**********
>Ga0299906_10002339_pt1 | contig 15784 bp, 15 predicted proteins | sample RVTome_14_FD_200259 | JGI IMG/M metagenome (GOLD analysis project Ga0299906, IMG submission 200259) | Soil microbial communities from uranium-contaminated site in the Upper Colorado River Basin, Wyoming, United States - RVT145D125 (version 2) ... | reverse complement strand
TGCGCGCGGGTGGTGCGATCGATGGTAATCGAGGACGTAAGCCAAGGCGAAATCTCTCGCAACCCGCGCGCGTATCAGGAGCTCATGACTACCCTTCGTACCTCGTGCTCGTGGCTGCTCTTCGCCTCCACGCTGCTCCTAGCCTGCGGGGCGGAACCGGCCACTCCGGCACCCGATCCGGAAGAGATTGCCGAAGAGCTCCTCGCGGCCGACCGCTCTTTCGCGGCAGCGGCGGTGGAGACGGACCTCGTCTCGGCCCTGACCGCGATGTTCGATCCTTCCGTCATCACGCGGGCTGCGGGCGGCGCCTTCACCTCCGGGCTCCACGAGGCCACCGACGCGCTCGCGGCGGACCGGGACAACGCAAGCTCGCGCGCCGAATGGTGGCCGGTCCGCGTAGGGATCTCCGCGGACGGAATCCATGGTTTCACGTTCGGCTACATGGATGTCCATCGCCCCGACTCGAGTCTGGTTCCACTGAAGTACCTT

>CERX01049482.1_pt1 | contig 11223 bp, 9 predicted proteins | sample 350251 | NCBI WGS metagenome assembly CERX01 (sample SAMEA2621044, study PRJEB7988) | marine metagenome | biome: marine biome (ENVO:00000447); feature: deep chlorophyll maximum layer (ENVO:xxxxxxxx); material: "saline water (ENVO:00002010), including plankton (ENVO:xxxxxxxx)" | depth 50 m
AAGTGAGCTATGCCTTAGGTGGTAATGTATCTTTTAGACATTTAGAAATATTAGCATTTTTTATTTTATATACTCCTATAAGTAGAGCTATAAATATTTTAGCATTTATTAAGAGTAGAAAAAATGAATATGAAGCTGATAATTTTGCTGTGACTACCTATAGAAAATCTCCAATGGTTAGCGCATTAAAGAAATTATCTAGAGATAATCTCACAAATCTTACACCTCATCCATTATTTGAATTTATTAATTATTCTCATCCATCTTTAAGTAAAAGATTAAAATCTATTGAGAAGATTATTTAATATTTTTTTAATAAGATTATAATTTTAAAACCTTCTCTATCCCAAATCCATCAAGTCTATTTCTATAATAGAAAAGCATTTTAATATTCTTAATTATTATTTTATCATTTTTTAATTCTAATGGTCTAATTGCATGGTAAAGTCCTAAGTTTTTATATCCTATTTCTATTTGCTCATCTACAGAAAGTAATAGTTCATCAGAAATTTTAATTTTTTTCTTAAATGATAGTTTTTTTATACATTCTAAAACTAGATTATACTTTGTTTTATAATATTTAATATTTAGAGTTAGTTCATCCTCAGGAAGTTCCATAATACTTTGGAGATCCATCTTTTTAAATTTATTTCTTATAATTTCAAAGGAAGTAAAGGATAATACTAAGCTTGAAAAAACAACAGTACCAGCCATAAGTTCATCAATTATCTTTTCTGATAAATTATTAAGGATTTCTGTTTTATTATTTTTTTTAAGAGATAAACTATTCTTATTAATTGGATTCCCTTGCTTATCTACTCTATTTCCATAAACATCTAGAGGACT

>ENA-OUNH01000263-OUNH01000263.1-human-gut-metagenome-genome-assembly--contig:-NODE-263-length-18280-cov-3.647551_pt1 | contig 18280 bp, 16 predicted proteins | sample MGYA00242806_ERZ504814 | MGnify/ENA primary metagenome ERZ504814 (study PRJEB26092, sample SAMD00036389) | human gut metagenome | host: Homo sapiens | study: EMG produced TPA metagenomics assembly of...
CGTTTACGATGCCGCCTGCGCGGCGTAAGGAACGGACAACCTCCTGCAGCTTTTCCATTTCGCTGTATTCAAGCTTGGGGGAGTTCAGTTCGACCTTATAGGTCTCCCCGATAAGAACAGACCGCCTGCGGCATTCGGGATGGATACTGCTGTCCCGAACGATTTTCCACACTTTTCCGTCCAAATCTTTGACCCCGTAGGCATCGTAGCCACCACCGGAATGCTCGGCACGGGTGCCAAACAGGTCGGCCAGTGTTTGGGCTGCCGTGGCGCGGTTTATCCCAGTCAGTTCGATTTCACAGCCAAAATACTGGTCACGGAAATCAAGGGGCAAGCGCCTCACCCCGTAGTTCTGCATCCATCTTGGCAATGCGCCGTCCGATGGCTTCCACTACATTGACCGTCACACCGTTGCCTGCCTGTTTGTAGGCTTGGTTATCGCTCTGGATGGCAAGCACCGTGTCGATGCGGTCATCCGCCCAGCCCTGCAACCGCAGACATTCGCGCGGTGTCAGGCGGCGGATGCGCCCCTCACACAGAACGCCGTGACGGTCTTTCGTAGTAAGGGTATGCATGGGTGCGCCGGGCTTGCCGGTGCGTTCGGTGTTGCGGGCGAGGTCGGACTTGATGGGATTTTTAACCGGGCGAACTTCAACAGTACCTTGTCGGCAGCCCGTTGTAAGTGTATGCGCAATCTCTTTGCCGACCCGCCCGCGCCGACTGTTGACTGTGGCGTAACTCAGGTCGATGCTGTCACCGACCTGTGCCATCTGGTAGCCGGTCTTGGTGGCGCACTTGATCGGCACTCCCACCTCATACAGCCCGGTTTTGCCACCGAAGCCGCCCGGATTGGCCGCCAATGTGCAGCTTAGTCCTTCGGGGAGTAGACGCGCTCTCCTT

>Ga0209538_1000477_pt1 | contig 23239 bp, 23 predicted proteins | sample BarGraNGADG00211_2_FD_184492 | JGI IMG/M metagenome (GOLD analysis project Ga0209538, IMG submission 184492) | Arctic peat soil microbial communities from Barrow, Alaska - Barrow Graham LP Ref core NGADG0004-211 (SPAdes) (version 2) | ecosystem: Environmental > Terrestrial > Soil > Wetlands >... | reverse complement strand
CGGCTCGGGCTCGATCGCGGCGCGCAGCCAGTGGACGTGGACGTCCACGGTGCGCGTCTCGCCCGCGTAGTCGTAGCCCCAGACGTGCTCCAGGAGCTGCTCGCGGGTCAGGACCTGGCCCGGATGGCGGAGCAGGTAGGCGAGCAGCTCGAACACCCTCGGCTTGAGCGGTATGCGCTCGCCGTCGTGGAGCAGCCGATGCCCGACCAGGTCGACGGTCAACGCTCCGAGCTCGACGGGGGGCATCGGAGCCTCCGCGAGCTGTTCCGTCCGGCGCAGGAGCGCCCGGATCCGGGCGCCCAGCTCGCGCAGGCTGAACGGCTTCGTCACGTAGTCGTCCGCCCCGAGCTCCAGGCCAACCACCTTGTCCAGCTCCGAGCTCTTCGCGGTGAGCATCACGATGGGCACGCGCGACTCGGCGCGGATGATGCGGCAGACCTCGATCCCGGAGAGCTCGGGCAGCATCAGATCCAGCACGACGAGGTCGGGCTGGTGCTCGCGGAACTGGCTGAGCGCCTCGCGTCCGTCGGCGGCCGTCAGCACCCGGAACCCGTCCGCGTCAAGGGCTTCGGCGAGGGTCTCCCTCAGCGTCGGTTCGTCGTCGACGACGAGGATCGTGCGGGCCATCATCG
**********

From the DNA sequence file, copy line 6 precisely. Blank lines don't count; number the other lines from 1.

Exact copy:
CGTTTACGATGCCGCCTGCGCGGCGTAAGGAACGGACAACCTCCTGCAGCTTTTCCATTTCGCTGTATTCAAGCTTGGGGGAGTTCAGTTCGACCTTATAGGTCTCCCCGATAAGAACAGACCGCCTGCGGCATTCGGGATGGATACTGCTGTCCCGAACGATTTTCCACACTTTTCCGTCCAAATCTTTGACCCCGTAGGCATCGTAGCCACCACCGGAATGCTCGGCACGGGTGCCAAACAGGTCGGCCAGTGTTTGGGCTGCCGTGGCGCGGTTTATCCCAGTCAGTTCGATTTCACAGCCAAAATACTGGTCACGGAAATCAAGGGGCAAGCGCCTCACCCCGTAGTTCTGCATCCATCTTGGCAATGCGCCGTCCGATGGCTTCCACTACATTGACCGTCACACCGTTGCCTGCCTGTTTGTAGGCTTGGTTATCGCTCTGGATGGCAAGCACCGTGTCGATGCGGTCATCCGCCCAGCCCTGCAACCGCAGACATTCGCGCGGTGTCAGGCGGCGGATGCGCCCCTCACACAGAACGCCGTGACGGTCTTTCGTAGTAAGGGTATGCATGGGTGCGCCGGGCTTGCCGGTGCGTTCGGTGTTGCGGGCGAGGTCGGACTTGATGGGATTTTTAACCGGGCGAACTTCAACAGTACCTTGTCGGCAGCCCGTTGTAAGTGTATGCGCAATCTCTTTGCCGACCCGCCCGCGCCGACTGTTGACTGTGGCGTAACTCAGGTCGATGCTGTCACCGACCTGTGCCATCTGGTAGCCGGTCTTGGTGGCGCACTTGATCGGCACTCCCACCTCATACAGCCCGGTTTTGCCACCGAAGCCGCCCGGATTGGCCGCCAATGTGCAGCTTAGTCCTTCGGGGAGTAGACGCGCTCTCCTT